By KATE HUNTER
Or may I call you Kate? You can call me that, by all means.
You might not believe this, but we have a lot in common besides our names: tall husbands, fathers-in-law who’ve been in the military, AND we both played hockey at school! We’re practically twins.
Anyway, I just thought I’d drop you this quick note to wish you the best for the arrival of the little one. I hope all goes well, and that you and William get to enjoy a bit of privacy before the world completely loses its mind because you’ve given birth.
Now, I have three children of my own, so I feel well qualified, along with every other parent on the planet, to offer you a few words of advice on what to name your baby. Also on how to feed, dress, sleep and educate him or her. But I won’t, because you seem pretty smart. Plus, your baby is loved and wanted. Those kids normally do okay.
What I will do is tell you a story which may or may not interest you during those first weeks. Granted, you might find sitting down with a packet of Jaffa Cakes and a Hello magazine does the job perfectly well. Up to you.
Anyway, in 2001 I rocked (or more accurately, waddled), into the Prince Of Wales (!!!) hospital in Sydney to deliver my first baby.
I was put into a room with another woman, also called Kate. Brusque questioning by nursing staff revealed we are both married to men named James, are both christened Katherine (with a K), share the same middle name (Louise) and were born in the October of 1967, three days apart. Our babies were delivered by the same doctor, within an hour of each other.
Really quite amazing when you think of it, but at the time, it wasn’t even interesting. We were about to have babies then no doubt go on to redefine modern motherhood. You’re probably thinking the same thing right now. I don’t want to burst your bubble, but there might be days where you’ll wish you’d got yourself a goldfish.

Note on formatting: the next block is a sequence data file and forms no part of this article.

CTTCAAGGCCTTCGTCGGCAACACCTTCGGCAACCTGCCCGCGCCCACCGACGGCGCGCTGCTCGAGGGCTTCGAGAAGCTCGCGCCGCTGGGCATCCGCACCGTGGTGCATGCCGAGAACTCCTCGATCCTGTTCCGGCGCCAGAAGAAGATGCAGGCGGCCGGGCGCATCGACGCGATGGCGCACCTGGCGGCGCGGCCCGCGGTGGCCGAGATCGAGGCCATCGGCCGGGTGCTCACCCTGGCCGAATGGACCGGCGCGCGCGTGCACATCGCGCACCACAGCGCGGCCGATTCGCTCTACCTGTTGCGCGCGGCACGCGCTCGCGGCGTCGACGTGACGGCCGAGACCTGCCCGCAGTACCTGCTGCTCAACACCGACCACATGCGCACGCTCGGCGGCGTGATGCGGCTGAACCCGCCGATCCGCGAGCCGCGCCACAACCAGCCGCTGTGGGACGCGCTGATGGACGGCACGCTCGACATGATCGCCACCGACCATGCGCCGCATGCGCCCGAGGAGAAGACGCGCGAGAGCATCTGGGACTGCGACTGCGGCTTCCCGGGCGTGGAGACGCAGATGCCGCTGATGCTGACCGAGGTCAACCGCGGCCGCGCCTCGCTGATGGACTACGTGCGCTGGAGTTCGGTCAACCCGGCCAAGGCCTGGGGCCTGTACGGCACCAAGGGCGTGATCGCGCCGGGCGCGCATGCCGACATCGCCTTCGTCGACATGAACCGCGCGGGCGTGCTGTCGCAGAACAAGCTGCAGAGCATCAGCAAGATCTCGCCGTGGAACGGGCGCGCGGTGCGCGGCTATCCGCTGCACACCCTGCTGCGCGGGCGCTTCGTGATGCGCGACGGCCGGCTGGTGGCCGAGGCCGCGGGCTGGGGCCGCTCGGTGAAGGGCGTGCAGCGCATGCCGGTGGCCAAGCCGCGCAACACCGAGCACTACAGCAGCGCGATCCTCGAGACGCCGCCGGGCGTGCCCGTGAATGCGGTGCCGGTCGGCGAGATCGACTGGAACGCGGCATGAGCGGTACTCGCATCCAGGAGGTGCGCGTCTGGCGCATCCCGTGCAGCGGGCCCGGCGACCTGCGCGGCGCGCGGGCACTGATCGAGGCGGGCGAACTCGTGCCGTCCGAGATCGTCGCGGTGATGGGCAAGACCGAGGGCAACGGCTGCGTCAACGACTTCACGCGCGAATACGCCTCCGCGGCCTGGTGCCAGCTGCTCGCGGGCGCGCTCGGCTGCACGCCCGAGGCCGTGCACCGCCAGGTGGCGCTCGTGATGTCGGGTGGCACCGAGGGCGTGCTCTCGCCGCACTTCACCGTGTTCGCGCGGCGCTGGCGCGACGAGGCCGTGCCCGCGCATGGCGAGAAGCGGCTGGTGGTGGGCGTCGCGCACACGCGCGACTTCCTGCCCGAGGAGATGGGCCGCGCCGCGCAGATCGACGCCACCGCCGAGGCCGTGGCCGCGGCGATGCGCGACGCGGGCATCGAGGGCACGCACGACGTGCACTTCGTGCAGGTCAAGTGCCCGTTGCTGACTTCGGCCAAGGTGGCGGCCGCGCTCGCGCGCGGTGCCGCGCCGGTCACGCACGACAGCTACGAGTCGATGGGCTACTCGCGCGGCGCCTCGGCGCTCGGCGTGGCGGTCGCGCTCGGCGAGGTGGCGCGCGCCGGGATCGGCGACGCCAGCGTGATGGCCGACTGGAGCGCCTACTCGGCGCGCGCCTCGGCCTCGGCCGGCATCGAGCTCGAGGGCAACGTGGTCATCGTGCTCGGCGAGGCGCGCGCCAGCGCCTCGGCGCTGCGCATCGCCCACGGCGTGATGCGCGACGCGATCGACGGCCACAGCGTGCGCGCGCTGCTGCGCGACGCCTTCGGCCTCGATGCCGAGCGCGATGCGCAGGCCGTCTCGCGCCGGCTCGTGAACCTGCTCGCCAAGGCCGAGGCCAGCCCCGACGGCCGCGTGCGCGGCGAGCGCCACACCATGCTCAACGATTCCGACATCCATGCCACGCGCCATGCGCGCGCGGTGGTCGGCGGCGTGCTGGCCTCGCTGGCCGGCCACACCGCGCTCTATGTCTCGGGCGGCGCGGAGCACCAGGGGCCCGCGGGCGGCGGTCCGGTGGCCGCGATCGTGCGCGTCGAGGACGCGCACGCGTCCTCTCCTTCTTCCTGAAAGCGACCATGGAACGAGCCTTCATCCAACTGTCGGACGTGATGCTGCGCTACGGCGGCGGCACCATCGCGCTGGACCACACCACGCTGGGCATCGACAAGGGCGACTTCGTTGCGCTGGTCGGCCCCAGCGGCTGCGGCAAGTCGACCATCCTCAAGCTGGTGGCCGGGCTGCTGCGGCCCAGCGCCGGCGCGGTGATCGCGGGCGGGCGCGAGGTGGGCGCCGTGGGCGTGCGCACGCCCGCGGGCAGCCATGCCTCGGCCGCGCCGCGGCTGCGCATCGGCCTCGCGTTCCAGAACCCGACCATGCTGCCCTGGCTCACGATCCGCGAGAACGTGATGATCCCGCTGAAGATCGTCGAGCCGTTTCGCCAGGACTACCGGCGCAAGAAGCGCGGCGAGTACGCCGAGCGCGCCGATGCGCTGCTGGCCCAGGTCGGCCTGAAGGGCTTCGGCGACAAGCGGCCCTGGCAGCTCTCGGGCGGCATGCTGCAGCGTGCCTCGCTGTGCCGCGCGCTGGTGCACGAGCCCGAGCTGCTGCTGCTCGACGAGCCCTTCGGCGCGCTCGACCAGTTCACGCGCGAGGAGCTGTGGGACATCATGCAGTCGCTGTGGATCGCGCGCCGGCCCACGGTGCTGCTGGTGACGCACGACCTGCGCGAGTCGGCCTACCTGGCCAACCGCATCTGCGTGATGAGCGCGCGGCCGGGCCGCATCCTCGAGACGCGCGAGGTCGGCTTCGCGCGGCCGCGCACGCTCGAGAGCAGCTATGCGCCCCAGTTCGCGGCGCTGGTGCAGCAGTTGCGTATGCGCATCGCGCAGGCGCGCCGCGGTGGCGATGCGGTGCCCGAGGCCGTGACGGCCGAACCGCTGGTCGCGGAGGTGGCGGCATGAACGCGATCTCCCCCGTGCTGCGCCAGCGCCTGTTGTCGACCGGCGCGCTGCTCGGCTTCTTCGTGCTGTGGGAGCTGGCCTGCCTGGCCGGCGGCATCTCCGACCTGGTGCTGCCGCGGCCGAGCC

For Kate and I, the next few days were a blur of learning to breastfeed and trying to sleep. We were in separate rooms by then, but we’d pass each other on the way to baby-bathing class, and smile in an exhausted, terrified kind of way.
Not a lot of conversation happened, but the morning we were discharged (both of us, I think, stunned we were deemed competent to take our babies home) we swapped phone numbers and talked vaguely about, ‘catching up’.
I don’t think either of us thought we’d do it. Why would we need to? Both of us had lots of friends, great husbands and careers we could stay involved in, even during our time off.
Fast forward six weeks. My tears splashed onto my Vegemite toast. I was lonely. I missed my job. Most of my pals were still working, and those that had small children had them of the WRONG AGE.